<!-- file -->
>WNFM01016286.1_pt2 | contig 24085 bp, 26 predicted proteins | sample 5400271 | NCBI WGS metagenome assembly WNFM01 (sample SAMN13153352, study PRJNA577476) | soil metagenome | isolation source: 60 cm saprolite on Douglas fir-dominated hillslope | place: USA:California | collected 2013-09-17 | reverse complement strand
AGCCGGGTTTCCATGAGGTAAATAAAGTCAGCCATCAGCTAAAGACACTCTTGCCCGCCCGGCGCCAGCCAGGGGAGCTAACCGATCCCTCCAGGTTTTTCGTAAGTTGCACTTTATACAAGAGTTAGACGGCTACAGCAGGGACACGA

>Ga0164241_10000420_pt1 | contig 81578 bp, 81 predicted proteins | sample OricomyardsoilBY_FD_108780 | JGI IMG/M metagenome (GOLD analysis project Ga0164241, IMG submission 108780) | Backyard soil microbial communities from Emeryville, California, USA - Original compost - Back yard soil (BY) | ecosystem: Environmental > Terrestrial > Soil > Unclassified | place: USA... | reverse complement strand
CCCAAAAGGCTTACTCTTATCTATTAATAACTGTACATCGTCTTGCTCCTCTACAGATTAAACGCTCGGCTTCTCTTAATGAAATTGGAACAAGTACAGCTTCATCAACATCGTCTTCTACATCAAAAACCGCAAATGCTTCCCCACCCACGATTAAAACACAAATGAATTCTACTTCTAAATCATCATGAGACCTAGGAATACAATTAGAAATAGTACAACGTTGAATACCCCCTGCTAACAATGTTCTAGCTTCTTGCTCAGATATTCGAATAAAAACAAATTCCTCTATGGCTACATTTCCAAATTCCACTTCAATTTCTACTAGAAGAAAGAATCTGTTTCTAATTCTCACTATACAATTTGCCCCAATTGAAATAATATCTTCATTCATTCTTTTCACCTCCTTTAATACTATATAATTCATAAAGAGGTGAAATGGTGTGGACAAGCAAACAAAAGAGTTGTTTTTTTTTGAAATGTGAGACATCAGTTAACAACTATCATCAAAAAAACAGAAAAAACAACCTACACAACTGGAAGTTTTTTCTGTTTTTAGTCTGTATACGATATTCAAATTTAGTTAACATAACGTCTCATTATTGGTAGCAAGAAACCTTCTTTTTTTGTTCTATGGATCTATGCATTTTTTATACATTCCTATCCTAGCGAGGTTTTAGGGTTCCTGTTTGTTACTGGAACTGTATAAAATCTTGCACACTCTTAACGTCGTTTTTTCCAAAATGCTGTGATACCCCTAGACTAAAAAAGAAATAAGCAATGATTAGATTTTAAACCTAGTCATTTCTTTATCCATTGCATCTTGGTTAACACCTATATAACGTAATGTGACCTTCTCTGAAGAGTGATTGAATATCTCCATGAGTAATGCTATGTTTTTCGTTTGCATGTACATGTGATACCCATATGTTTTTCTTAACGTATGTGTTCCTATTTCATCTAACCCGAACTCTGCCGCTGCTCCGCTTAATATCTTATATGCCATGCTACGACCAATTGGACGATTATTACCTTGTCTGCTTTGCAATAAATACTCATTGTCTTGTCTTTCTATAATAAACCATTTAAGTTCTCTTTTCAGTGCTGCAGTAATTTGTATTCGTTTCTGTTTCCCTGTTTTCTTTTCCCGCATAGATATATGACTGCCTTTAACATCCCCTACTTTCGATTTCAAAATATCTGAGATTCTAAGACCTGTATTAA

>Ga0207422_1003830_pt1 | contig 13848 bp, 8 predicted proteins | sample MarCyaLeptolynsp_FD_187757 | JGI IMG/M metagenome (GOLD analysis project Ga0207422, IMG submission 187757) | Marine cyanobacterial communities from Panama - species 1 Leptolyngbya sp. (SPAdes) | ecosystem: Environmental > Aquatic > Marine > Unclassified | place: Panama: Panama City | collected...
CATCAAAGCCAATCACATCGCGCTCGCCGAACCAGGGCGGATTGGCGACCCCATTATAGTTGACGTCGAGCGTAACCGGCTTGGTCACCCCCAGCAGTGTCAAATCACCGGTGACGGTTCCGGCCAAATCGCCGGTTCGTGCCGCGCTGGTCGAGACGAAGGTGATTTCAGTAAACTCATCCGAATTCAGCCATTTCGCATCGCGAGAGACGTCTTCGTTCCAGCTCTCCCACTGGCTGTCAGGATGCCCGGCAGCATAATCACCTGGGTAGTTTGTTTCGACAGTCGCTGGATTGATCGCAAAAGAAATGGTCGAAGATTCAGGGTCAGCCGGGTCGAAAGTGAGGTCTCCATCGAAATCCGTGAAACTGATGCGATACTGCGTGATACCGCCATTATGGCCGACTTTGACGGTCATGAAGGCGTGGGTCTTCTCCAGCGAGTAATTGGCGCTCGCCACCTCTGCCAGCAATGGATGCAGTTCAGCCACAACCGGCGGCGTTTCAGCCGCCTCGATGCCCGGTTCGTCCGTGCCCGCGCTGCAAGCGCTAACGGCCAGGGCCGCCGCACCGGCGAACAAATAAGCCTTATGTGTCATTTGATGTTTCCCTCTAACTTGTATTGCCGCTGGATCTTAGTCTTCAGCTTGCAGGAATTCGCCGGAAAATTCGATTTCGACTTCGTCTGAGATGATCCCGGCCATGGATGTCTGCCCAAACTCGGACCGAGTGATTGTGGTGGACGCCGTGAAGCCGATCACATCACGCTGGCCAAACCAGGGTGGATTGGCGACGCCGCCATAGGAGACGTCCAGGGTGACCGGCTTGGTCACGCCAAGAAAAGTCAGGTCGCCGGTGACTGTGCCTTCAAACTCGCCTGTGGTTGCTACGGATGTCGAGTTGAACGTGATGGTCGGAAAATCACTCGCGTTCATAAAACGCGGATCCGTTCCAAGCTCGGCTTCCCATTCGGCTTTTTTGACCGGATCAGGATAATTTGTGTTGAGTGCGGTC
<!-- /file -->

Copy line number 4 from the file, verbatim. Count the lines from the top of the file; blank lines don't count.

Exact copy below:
CCCAAAAGGCTTACTCTTATCTATTAATAACTGTACATCGTCTTGCTCCTCTACAGATTAAACGCTCGGCTTCTCTTAATGAAATTGGAACAAGTACAGCTTCATCAACATCGTCTTCTACATCAAAAACCGCAAATGCTTCCCCACCCACGATTAAAACACAAATGAATTCTACTTCTAAATCATCATGAGACCTAGGAATACAATTAGAAATAGTACAACGTTGAATACCCCCTGCTAACAATGTTCTAGCTTCTTGCTCAGATATTCGAATAAAAACAAATTCCTCTATGGCTACATTTCCAAATTCCACTTCAATTTCTACTAGAAGAAAGAATCTGTTTCTAATTCTCACTATACAATTTGCCCCAATTGAAATAATATCTTCATTCATTCTTTTCACCTCCTTTAATACTATATAATTCATAAAGAGGTGAAATGGTGTGGACAAGCAAACAAAAGAGTTGTTTTTTTTTGAAATGTGAGACATCAGTTAACAACTATCATCAAAAAAACAGAAAAAACAACCTACACAACTGGAAGTTTTTTCTGTTTTTAGTCTGTATACGATATTCAAATTTAGTTAACATAACGTCTCATTATTGGTAGCAAGAAACCTTCTTTTTTTGTTCTATGGATCTATGCATTTTTTATACATTCCTATCCTAGCGAGGTTTTAGGGTTCCTGTTTGTTACTGGAACTGTATAAAATCTTGCACACTCTTAACGTCGTTTTTTCCAAAATGCTGTGATACCCCTAGACTAAAAAAGAAATAAGCAATGATTAGATTTTAAACCTAGTCATTTCTTTATCCATTGCATCTTGGTTAACACCTATATAACGTAATGTGACCTTCTCTGAAGAGTGATTGAATATCTCCATGAGTAATGCTATGTTTTTCGTTTGCATGTACATGTGATACCCATATGTTTTTCTTAACGTATGTGTTCCTATTTCATCTAACCCGAACTCTGCCGCTGCTCCGCTTAATATCTTATATGCCATGCTACGACCAATTGGACGATTATTACCTTGTCTGCTTTGCAATAAATACTCATTGTCTTGTCTTTCTATAATAAACCATTTAAGTTCTCTTTTCAGTGCTGCAGTAATTTGTATTCGTTTCTGTTTCCCTGTTTTCTTTTCCCGCATAGATATATGACTGCCTTTAACATCCCCTACTTTCGATTTCAAAATATCTGAGATTCTAAGACCTGTATTAA